Within each locality we identified the four main practices and randomised them so that two were offered AMP trainingplus, while the other two acted as controls. The eight practices offered the intervention had a mean list size of 6865 patients (range 2743 to 11,710). The eight control practices had a mean list size of 6213 patients (range 2570 to 9247).

For the wellbeing intervention, we randomised at the individual patient level [25].

In order to explore the interaction of the elements of the model, and their relative importance, we gathered project-specific and routine quantitative data. To assess the impact of the other two elements of the model on access to the wellbeing intervention, we gathered data on the numbers of patients referred and recruited to the intervention, and related this to the locality and to the practice. Referral of potential participants could be from GPs, other health professionals, the voluntary sector or self-referral. Recruitment of patients into the wellbeing intervention was then dependent on consent and fulfilment of entry criteria specified by the research team [25]. To assess the impact of the primary care training on the community engagement element, we tracked referrals to mental health and wellbeing services in both intervention and control practices, using standardised primary care electronic record codes.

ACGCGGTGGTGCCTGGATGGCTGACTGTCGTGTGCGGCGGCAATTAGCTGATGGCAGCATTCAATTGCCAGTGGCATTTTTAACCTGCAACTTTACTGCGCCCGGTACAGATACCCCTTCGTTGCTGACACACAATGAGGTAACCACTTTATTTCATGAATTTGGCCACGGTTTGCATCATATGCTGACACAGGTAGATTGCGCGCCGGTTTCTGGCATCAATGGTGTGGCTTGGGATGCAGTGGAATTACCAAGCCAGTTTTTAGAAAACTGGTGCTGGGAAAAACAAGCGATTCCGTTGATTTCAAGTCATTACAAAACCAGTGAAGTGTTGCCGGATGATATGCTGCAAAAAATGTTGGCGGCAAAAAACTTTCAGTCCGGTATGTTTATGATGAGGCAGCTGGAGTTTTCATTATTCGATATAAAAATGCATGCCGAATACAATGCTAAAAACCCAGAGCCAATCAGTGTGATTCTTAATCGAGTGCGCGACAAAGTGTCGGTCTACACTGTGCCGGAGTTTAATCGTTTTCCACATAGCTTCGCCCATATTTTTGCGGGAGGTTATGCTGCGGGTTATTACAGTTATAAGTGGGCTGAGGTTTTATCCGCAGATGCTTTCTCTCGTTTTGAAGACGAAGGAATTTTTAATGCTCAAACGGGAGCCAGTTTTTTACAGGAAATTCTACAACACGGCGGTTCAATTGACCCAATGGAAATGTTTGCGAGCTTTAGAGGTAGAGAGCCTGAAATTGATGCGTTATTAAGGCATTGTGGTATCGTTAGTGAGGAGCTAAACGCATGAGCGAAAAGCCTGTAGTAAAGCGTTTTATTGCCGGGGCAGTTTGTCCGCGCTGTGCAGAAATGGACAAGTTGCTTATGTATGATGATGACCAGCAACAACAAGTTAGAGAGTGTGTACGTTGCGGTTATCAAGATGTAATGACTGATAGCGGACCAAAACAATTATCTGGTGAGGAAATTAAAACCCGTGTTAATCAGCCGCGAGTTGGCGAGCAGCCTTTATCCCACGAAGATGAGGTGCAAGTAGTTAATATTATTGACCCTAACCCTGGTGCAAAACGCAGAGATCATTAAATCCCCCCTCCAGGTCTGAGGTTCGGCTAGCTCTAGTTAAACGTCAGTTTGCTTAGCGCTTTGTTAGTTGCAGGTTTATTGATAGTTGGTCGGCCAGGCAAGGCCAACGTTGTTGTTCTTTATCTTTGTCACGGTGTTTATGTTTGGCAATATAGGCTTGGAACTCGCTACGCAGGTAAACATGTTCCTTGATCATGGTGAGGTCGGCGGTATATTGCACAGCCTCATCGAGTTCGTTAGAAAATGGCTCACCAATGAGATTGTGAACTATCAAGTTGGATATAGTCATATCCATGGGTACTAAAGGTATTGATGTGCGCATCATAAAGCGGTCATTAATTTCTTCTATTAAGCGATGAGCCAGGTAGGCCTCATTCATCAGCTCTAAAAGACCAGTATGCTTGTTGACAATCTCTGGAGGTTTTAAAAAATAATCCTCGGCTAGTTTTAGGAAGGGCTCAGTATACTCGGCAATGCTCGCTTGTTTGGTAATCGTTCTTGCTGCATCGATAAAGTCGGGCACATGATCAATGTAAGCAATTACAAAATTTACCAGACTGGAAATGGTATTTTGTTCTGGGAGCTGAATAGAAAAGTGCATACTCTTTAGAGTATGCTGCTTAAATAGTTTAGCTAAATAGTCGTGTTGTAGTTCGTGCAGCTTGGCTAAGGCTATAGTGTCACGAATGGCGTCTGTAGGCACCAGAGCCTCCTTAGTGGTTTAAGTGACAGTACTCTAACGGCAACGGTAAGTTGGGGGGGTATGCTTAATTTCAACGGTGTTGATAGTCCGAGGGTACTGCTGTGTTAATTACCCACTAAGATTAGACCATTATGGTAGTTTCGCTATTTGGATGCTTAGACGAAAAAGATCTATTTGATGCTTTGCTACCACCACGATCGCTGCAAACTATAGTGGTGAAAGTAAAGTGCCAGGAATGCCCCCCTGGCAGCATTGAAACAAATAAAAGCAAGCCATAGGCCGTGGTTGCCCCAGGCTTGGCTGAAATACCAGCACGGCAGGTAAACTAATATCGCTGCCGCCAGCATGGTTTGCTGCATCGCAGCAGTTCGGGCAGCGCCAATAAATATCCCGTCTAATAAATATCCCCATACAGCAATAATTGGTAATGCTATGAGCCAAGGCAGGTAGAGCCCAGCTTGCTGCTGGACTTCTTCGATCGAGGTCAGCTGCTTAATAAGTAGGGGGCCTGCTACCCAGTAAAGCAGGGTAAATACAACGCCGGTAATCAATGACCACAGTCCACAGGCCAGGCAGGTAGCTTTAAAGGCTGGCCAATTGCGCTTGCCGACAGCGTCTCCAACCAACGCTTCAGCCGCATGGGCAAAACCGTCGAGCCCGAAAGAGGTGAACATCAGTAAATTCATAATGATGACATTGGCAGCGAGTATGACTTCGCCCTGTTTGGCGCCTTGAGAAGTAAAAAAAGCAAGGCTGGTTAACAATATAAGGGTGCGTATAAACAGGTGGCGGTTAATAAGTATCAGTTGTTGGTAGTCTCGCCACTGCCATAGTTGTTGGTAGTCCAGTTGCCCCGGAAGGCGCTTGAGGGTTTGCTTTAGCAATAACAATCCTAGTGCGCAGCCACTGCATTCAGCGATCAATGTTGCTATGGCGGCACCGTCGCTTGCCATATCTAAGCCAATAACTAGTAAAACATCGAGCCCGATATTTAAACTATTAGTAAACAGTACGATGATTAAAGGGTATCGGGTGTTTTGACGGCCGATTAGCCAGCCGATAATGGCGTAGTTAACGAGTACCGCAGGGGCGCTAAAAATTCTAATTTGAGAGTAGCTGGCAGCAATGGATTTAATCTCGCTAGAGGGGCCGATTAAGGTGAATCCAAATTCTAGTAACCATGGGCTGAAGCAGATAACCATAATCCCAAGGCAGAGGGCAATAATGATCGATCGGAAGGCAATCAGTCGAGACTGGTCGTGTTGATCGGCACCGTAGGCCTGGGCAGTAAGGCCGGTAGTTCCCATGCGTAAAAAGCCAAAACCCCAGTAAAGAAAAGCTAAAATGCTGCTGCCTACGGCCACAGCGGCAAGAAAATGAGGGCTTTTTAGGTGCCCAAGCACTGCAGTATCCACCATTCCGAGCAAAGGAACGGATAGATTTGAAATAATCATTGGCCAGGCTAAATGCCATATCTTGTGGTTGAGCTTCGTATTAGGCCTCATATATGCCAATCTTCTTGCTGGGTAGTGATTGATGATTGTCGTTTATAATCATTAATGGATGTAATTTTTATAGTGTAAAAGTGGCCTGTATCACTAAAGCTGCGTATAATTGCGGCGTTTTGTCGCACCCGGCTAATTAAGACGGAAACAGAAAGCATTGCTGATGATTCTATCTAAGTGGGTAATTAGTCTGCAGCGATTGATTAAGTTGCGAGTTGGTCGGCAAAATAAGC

In order to understand the processes involved in increasing access to the wellbeing interventions, and to gather perspectives on the impact of the integrated model on the quality of primary mental health care, we collected qualitative data from more than 110 informants through purposively sampled interviews and focus groups. We conducted 19 interviews with people who had participated in our consultative focus groups in the community engagement localities and with an equivalent range of respondents in the control localities; we also undertook three focus groups with local community mental health and wellbeing organisations. Six of the seven practices which took part in AMP trainingplus agreed to provide follow-up information: we conducted 13 individual interviews and undertook two focus groups with six and eight participants respectively. We interviewed 39 patients who had participated in the wellbeing intervention, as well as all the wellbeing facilitators and two of their supervisors: the third supervisor provided reflective notes.

The content of the interviews and focus groups was informed by detailed topic guides. For community engagement interviewees we included prompts about factors influencing relations between voluntary agencies and primary care and whether they had heard of the wellbeing intervention. For primary care interviewees we included questions about whether they had experience of the wellbeing interventions and (for respondents in community engagement localities) whether the community engagement element had impacted on their practice. For wellbeing intervention interviewees we explored perceived barriers and enablers to the wellbeing intervention, with prompts about promoting access to primary mental health care.